Monday, December 9, 2013
WATERVILLE -- City Councilors will vote tonight on a final budget for the police station project during a special meeting.
An artist's conception of the proposed Waterville police department.
The cost to build and equip a new police station at Colby Circle is estimated at $3.4 million, which is an increase of about $800,000 from an original construction-only estimate. At least one councilor has said he will not support the higher amount.
Meanwhile, excavation of the site -- which is next to the U.S. Social Security Administration and Waterville District Court buildings -- enters its second week today.
City Manager Michael Roy said the excavation and foundation work was earlier approved by the council for $500,000 in hopes that the work would be completed before colder weather set in.
If the council votes down the $3.4 million budget, the action won't necessarily thwart the work that is already under way, Roy said.
"I think it's highly unlikely that they're going to change the building's dimension or anything to do with the site work. What might change is stuff that goes inside the building -- reductions in furniture and fixtures, things like that," he said.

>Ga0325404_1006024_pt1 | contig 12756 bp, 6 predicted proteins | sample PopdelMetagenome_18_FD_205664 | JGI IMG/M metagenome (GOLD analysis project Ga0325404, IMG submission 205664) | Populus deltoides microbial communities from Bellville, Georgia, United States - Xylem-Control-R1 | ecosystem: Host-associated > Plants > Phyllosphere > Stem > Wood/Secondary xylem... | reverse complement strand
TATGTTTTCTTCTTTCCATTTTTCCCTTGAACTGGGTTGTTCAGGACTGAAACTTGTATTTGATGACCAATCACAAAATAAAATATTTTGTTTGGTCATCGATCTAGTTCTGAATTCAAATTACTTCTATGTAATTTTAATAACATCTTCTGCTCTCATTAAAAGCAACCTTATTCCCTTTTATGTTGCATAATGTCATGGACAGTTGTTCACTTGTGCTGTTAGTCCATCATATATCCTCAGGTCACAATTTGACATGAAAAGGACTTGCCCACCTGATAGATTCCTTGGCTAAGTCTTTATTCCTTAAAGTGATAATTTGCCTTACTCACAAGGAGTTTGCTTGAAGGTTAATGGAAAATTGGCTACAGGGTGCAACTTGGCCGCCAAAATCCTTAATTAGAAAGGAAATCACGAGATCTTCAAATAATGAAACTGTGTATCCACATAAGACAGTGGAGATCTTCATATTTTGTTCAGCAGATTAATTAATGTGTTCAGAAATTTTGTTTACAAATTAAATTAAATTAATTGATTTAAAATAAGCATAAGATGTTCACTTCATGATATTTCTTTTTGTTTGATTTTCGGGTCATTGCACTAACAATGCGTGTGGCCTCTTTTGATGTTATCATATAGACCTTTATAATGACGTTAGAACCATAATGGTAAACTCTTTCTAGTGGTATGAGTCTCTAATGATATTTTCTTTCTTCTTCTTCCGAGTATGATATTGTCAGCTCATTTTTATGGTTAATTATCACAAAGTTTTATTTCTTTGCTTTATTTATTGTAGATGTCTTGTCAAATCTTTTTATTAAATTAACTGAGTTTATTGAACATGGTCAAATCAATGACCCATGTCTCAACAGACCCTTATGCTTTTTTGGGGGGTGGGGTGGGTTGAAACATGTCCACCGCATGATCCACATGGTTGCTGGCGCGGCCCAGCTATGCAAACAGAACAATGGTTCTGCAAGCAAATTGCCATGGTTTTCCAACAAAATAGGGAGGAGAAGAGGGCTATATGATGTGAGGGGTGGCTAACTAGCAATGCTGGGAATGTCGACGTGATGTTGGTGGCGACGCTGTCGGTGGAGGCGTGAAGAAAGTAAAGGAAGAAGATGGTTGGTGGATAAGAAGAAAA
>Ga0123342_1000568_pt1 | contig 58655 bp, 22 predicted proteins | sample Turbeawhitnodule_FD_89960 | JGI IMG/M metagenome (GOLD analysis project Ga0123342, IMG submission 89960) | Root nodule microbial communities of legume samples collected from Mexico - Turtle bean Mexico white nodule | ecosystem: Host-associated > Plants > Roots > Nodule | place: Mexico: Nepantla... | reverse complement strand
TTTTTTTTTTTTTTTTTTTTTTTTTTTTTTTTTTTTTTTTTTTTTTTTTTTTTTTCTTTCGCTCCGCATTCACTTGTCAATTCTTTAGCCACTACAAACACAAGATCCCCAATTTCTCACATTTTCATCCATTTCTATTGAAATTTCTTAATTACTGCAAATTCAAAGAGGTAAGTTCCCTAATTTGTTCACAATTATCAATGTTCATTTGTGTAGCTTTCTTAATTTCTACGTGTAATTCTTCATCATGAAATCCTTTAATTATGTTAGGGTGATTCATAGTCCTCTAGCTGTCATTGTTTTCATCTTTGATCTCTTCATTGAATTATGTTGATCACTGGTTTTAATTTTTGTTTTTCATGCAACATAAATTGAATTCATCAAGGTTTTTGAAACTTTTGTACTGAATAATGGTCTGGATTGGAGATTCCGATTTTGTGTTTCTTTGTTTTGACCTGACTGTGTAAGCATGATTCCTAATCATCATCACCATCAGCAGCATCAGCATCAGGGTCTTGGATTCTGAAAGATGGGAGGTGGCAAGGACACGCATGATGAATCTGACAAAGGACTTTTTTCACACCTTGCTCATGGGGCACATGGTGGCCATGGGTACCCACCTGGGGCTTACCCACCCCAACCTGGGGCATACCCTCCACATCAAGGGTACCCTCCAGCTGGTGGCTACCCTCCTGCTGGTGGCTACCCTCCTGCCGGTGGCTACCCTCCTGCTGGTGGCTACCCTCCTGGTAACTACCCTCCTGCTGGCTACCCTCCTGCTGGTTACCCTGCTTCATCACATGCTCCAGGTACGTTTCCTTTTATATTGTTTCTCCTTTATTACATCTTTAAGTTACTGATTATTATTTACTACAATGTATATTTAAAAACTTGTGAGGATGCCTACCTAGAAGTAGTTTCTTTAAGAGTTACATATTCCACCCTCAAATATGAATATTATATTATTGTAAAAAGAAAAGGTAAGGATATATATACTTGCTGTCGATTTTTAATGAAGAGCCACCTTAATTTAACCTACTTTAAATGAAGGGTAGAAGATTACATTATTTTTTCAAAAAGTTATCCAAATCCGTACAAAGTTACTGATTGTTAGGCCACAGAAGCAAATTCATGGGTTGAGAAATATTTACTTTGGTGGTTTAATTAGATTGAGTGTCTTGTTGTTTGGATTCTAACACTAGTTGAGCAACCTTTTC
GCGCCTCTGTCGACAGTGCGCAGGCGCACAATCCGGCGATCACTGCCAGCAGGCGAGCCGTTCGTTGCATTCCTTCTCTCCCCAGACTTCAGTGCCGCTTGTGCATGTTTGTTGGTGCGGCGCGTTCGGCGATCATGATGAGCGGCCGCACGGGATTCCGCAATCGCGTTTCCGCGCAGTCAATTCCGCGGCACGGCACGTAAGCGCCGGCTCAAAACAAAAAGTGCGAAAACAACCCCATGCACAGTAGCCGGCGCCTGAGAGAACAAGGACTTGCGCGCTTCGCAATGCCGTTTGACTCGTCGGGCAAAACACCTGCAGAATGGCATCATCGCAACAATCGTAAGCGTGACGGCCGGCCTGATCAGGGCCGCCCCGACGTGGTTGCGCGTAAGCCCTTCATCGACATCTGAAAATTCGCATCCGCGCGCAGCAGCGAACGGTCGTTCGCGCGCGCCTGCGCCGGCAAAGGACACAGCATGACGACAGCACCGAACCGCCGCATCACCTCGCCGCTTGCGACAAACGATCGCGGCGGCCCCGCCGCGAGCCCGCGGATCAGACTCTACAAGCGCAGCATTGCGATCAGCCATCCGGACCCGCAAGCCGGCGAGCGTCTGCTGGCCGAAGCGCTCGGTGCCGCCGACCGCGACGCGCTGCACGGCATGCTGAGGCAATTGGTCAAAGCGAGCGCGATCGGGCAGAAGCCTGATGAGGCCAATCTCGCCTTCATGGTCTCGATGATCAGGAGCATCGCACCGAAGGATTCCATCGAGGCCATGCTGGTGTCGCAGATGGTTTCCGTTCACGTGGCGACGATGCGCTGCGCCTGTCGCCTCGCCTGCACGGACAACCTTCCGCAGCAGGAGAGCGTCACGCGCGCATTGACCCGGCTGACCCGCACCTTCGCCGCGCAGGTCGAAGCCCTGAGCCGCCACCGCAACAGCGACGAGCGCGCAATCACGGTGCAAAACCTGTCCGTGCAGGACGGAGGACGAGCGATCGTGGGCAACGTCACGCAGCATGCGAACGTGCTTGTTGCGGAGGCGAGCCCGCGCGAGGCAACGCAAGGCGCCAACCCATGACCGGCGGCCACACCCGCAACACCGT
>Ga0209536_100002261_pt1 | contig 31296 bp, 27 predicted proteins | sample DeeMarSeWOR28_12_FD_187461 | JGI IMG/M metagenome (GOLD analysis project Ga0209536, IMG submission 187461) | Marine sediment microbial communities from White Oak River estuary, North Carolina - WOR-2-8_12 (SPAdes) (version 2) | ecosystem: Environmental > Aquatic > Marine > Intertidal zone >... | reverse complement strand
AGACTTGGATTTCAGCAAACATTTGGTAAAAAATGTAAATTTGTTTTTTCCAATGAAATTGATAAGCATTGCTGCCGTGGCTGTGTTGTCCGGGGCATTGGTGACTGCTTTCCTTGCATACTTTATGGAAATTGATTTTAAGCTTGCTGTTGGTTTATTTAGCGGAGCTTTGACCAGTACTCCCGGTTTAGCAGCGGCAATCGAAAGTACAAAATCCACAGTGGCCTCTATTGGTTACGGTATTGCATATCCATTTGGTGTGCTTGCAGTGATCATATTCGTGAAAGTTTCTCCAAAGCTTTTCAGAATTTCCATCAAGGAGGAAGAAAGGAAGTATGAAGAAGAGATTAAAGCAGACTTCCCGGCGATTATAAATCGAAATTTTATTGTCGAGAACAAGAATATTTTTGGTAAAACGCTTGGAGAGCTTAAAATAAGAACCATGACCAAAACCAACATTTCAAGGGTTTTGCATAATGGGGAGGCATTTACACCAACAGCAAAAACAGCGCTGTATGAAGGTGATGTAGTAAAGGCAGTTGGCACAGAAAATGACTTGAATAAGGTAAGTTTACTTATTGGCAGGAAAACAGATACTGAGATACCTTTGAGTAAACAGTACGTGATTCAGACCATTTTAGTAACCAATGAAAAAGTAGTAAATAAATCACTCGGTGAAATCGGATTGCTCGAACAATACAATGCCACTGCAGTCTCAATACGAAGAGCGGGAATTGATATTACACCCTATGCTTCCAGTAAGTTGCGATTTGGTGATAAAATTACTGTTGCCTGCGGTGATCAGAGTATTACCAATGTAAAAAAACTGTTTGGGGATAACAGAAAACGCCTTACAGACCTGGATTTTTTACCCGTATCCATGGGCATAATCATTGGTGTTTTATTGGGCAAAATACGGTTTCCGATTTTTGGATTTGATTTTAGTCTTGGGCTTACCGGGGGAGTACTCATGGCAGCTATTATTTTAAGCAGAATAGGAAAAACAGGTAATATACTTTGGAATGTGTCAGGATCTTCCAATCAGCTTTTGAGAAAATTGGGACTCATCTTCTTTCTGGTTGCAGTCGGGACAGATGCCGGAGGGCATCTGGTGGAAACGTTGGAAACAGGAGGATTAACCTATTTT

The original estimate of $2.6 million is more than two years old, Roy said. Several things have changed since then, including the addition of an architect and furniture.
For instance, the new budget includes about $200,000 for dispatch consoles, furniture and evidence lockers.
The plan also calls for a 1,000-square-foot expansion of the building from 11,000 square feet to 12,000. The original plan didn't incorporate spaces for corridors and stairways, Roy said.
"We didn't have an architect on board at that point, so we were coming up with these square footage estimates and construction estimates without the benefit of anyone helping us," he said.
Also, construction costs have increased about 14 percent, Roy said. In 2010, the estimated construction cost was $190 per square foot. Two years later, the cost rose to $217 per square foot.
Councilor John O'Donnell, D-Ward 5, has said he will not support $3.4 million for the project.
The proposed police station has been the subject of more than two years of debate and hand-wringing. A site committee looked at several possible locations for the station, including Head of Falls, which ultimately was the panel's choice. Members of the public, however, spoke out against that location for various reasons, including its proximity to railroad tracks.
Roy said the city spent $75,000 on site searches.
The special meeting will be held at 7 p.m. Tuesday in Council Chambers.
Ben McCanna -- 861-9239